Special report: Convicting klansmen in Mississippi

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JACKSON, Miss. (WJTV) –  This week marks an important part of Mississippi history. It’s the 25th anniversary since Byron De La Beckwith was convicted of murdering civil rights leader Medgar Evers.

That conviction would lead to a series of convictions that would put Klansmen behind bars.

At the center of it all is one investigative reporter, Jerry Mitchell, who spent decades at the Clarion-Ledger. 

We talked to Mitchell about why he got involved in the cases. 

Mitchell doesn’t like it when someone tells him he can’t have something. And that’s exactly what happened when he began looking into what happened to Medgar Evers.

He found that there was a segregation spy agency, the Mississippi Sovereignty Commission, with 132-thousand pages of records that were sealed for 50 years.

“I began to develop sources who had access to the files and began to leak me the files and what they showed was at the same time Mississippi was prosecuting Byron De La Beckwith for the murder of Medgar Evers this other arm of the state, the Sovereignty Commission, was secretly seeking a defense trying to get Beckwith acquitted and nobody knew that.”  

Mitchell would begin his reporting by interviewing Beckwith at his home in Tennessee for more than six hours. An interview he won’t forget.

“He walks me out to the car and kind of blocks my way and says if you write positive things about white Caucasian Christians God will bless you. If you write negative things about white Caucasians God will punish you, if God does not punish you directly several individuals will do it for him. So his wife made me a sandwich, I think you can guess what I did with the sandwich.”  

The D.A.’s office reopened the case after his story. Byron De La Beckwith was indicted in 1990 and convicted in 1994.

After the Beckwith trial, the Vernon Dahmer family contacted Jerry. Dahmer was attacked in the middle of the night in Hattiesburg when the Klan firebombed his home. Mitchell met with members of the Dahmer family and a witness on the coast.

“He proceeded to tell us how he overheard Sam Bowers give the orders to kill Vernon Dahmer, he actually worked for Sam Bowers as a kid. He was an errand boy for Sam Bowers.”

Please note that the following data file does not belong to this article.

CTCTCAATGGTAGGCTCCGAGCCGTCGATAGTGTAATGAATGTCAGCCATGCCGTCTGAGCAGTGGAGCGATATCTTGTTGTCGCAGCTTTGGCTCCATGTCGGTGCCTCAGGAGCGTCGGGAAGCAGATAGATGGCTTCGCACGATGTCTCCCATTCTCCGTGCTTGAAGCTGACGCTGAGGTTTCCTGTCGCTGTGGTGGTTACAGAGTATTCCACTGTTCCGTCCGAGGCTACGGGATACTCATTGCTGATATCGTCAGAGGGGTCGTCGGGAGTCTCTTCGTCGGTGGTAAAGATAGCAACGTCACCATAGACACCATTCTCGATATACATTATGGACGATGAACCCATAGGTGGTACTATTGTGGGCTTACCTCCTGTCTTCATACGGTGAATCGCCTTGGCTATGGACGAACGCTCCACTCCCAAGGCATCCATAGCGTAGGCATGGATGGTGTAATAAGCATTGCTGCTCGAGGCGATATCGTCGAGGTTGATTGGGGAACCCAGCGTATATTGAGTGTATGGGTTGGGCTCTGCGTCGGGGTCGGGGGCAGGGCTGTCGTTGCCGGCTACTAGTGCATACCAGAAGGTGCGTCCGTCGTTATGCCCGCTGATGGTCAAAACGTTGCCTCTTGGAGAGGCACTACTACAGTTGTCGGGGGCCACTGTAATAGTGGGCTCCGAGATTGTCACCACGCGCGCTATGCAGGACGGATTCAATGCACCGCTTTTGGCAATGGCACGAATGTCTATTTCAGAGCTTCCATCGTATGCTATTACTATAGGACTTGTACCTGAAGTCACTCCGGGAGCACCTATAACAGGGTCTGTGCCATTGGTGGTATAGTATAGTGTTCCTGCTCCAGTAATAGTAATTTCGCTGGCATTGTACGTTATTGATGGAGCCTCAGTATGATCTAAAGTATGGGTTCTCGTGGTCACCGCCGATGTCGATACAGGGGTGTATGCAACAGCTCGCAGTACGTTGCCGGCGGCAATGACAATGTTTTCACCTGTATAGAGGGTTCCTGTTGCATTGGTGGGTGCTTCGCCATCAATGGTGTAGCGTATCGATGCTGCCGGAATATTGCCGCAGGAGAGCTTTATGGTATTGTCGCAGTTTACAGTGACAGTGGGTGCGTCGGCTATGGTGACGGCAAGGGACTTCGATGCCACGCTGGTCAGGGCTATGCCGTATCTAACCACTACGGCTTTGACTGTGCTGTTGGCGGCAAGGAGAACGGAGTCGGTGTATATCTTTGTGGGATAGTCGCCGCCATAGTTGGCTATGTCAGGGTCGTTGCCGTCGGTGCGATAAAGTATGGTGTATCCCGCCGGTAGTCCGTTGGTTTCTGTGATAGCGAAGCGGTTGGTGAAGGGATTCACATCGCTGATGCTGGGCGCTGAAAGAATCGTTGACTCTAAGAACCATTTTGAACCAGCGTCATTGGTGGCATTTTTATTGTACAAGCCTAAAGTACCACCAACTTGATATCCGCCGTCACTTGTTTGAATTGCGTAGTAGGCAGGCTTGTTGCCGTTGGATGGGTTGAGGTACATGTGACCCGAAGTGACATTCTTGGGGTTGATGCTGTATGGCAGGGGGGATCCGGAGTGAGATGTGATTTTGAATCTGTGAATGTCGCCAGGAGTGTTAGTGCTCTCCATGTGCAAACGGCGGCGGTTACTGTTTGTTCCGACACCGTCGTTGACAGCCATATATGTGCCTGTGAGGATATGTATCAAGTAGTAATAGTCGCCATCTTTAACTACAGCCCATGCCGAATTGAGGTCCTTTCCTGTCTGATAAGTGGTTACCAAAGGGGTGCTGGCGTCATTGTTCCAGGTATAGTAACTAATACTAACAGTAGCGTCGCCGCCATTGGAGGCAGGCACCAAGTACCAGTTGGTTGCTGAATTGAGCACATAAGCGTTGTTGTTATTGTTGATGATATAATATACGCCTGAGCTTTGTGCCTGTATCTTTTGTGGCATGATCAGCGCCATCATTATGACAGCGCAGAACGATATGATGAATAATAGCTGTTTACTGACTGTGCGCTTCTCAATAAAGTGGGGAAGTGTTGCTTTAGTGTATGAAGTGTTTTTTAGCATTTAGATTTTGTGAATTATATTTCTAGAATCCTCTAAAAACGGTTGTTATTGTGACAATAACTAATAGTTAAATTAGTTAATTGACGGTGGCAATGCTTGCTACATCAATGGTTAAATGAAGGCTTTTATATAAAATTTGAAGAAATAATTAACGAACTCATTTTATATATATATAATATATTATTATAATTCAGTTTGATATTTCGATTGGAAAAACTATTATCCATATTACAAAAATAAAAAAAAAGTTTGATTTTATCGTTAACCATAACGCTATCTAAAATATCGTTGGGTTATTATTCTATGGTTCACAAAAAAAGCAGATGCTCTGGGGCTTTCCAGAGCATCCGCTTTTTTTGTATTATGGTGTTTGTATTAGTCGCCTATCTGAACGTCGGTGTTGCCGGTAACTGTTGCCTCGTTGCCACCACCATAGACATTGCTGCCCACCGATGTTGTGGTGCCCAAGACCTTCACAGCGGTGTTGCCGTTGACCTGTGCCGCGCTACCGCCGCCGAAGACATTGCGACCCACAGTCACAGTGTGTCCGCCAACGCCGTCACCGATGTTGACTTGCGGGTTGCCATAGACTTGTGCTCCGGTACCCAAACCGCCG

Bowers was convicted in 1998. 

Jerry then turned his attention to the Birmingham church bombings at the 16th Street Baptist Church.

He interviewed Bobby Cherry, one of the last surviving suspects… who tells him he didn’t do it, and that he was on his way home to watch wrestling.

“So when I got back to the newsroom the next day I talked to our librarian, I said check with the Birmingham news and see what was on TV that night, and the next day I got an email that said there was no wrestling. Turns out there hadn’t been wrestling on for years.”

Cherry was convicted in 2002.

It was an interview by Sam Bowers that tipped Jerry off about Edgar Ray Killen… Killen planned and directed the killings of civil rights workers Goodman, Chaney, and Schwerner. 

“In this interview, Bowers said he was quite delighted to be convicted and have the main instigator of the entire affair walk out the courtroom a free man and was referring to Edgar Ray Killen.”   

Killen was convicted in 2005.

Because of his reporting Mitchell had received death threats and was told to back off… but that didn’t stop him.

“I sometimes have people tell me, Jerry, why don’t you leave these old guys alone, and I just tell them, these were young killers, they just happened to get old.”    

All four of the klansmen died in prison. 

Jerry Mitchell recently left the Clarion-Ledger and has started a non-profit called Mississippi Center for Investigative Reporting.

He’s also writing a book called “Race Against Time” due out next year. 

Copyright 2019 Nexstar Broadcasting, Inc. All rights reserved. This material may not be published, broadcast, rewritten, or redistributed.

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Aaron Nolan is a morning show co-host in Little Rock, Arkansas with Nexstar Media Group's KARK-TV. He has a passion for social media and makes it an important part of his daily routine. Click here to read Aaron's full bio.

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